• Water search and behavior in water

If the sample contains water, it will be indicated by a colored indicator on a test paper.

Water solubility will be tested by introducing a drop of liquid product or the equivalent for a solid product in 1 mL of water. Observe any signs of reaction: the release of heat, presence of bubbles or vapors (formation of toxic product or flammable gas). If there is no sign of a reaction, gradually supplement to about 1 gram of solid sample/1 ml of a liquid sample.

If the product is completely dissolved or forms a density gradient it is soluble in water (ionic/polar). A water-insoluble precipitate may form (non-polar, specific gravity > 1.0). This is the case for halogenated hydrocarbons. The undissolved product can float on the surface of the water: it is insoluble in water (non-polar, specific gravity less than 1.0, possibly flammable). This is the case for hydrocarbons. It can emulsify like cream on coffee.

 

  • pH measurement

It is performed with pH paper on a liquid sample or on a solid diluted in water (provided that the product does not react with water!).

If the pH <2 or pH>12.5 the product is corrosive (strong acid, strong base).

 

  • Oxidizing properties

In the same way, test papers containing colored indicators reveal oxidants, peroxide, nitrates, perchlorates.

Cyanide or sulfide-based products can also be searched for.

  • Additional tests

Char Test

Its purpose is to determine whether it is an organic or inorganic substance.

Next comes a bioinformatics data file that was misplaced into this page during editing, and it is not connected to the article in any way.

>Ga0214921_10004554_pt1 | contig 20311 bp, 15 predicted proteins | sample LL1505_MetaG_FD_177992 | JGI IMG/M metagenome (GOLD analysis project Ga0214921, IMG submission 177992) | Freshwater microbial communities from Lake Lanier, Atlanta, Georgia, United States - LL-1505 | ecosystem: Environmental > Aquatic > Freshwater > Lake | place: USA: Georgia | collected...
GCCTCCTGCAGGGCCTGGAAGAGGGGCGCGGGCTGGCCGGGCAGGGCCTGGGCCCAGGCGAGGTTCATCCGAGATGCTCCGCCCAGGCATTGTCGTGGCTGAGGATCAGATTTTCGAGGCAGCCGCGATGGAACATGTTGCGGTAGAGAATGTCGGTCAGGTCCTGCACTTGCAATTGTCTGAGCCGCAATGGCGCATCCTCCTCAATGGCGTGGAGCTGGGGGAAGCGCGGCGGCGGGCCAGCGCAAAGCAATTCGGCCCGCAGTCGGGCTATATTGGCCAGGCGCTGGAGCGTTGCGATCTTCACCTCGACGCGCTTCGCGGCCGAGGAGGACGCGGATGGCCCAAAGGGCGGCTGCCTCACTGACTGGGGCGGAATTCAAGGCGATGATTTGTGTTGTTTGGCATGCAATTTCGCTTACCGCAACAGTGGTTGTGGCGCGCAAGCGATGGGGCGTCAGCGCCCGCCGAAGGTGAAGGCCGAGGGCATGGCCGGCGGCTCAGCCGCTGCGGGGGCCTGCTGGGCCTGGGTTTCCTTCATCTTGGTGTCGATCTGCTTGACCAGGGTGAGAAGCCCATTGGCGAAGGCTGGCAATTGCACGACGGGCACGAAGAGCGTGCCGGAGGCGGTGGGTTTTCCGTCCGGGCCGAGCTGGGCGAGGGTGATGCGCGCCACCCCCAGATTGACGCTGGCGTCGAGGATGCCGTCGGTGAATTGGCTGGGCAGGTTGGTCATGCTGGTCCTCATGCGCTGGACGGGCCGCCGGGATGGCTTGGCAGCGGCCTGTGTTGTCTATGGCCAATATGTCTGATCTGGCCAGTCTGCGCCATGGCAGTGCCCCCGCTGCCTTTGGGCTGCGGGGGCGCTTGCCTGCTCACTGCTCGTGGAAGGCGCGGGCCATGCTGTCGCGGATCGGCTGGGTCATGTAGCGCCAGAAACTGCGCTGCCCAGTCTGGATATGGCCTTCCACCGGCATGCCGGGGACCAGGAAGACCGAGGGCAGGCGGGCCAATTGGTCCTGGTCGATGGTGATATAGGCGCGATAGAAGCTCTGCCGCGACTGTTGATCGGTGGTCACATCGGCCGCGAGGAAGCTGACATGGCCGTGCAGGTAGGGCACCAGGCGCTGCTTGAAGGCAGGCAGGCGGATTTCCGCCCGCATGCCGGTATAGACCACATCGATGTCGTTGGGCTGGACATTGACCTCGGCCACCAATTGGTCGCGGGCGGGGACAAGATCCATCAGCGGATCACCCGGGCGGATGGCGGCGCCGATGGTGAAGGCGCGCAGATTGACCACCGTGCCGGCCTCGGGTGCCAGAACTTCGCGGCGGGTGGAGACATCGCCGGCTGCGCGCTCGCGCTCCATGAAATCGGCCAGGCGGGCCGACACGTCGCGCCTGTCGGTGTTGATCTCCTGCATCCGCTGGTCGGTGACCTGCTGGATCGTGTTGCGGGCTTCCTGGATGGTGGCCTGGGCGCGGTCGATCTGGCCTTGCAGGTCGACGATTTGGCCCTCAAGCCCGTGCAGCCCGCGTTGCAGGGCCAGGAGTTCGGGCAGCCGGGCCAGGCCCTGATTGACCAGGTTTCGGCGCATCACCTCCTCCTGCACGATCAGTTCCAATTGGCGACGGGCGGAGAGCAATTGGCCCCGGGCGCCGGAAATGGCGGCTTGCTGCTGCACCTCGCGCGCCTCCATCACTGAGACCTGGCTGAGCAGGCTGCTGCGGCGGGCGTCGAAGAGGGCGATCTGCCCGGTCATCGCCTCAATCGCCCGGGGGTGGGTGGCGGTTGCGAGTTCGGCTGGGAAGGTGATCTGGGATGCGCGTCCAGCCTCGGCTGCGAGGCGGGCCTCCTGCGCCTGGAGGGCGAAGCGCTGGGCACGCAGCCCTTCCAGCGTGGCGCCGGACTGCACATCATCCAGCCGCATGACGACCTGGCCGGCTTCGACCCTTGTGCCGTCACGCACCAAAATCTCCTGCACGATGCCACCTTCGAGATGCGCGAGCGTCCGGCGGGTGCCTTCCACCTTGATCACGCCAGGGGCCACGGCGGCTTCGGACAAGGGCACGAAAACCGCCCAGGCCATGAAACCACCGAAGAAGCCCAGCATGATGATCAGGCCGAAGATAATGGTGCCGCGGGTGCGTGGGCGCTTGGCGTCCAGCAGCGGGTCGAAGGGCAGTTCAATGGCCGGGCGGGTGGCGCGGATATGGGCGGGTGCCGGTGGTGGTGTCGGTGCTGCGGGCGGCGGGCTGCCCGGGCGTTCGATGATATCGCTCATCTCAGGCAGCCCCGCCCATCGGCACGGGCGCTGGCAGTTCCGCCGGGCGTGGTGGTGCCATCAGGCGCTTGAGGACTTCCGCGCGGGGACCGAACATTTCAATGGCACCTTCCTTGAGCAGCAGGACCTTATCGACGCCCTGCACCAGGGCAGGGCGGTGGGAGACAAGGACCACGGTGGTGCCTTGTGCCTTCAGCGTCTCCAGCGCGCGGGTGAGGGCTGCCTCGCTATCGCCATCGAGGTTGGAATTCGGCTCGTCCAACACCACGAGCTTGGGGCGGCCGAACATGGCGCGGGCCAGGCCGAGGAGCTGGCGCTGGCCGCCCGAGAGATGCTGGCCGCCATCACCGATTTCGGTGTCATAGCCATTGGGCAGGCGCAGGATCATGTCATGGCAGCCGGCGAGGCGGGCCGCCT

Introduce a small amount of solid or liquid product (tested not to be explosive!) into a test tube. Heat the tube until there is no further reaction or until the test piece melts. When it is an organic product, the vapors that are released are ignited with a lighter (exception: halogenated hydrocarbons do not ignite).

In the case of an inorganic product, the vapors in the headspace do not ignite. Observation of the color of the vapors, the presence or not of water on the walls of the tube, odors, etc. also provides valuable information on the composition of the unknown product.

It is also interesting to test these vapors with the Multi-Tic detector card that we already saw at the beginning of the chapter.

 

Detection of cyanide, sulfide, oil, fluoride. Colored indicators

 

Temperature measurement (using an infrared camera to determine, for example, whether an exothermic reaction inside a container can lead to an explosion).

 

Raman Spectroscopy 

It allows to compare extremely flammable, flammable or potentially flammable profiles. It can, therefore, assess the risk associated with heat.

 

Identification of war chemicals using Detection Paper such as PDF-1 and CALID 3 (GD, HD, VX).

 

Categorization

We can, therefore, categorize explosive products, acids/basics/oxidants (corrosive), flammable, combustible, dangerous in the presence of water, oxidants, toxic to humans and the environment (halogenated, cyanides, sulfides…).

Hazardous gaseous products are also classified as HCN, HCl, HF, Chlorine, Bromine, Phosgene, Ammonia.

Rapidly, in the field, appropriate measures can be taken to treat unknown products under the best possible safety conditions.

 

Remarks

These tests only work well with pure products and are therefore not suitable for chemical waste.

Like all semi-quantitative screening methods, there are many false positives and false negatives, but they are known and well identified in the instructions for use.

The company Ouvry® distributes a kit to characterize hazardous chemicals in the field: HAZCAT

 

References

° Techniques for identifying unknown materials. Hazard Categorization. Washington State Deparment of Ecology Spill Response Section. Lacey, WA.

° A guidebook intended for use by first responders during the initial phase of a tranposrtation indicent involving dangerous goods/hazardus materials. 2016 Emergency response Guidebook. 20016 Emergency response guidebook.

° HazMat Field Screening Equipment Manual  03/13/17 California CUPA Forum.

° Mode d’emploi HAZMAT (Ouvry SAS)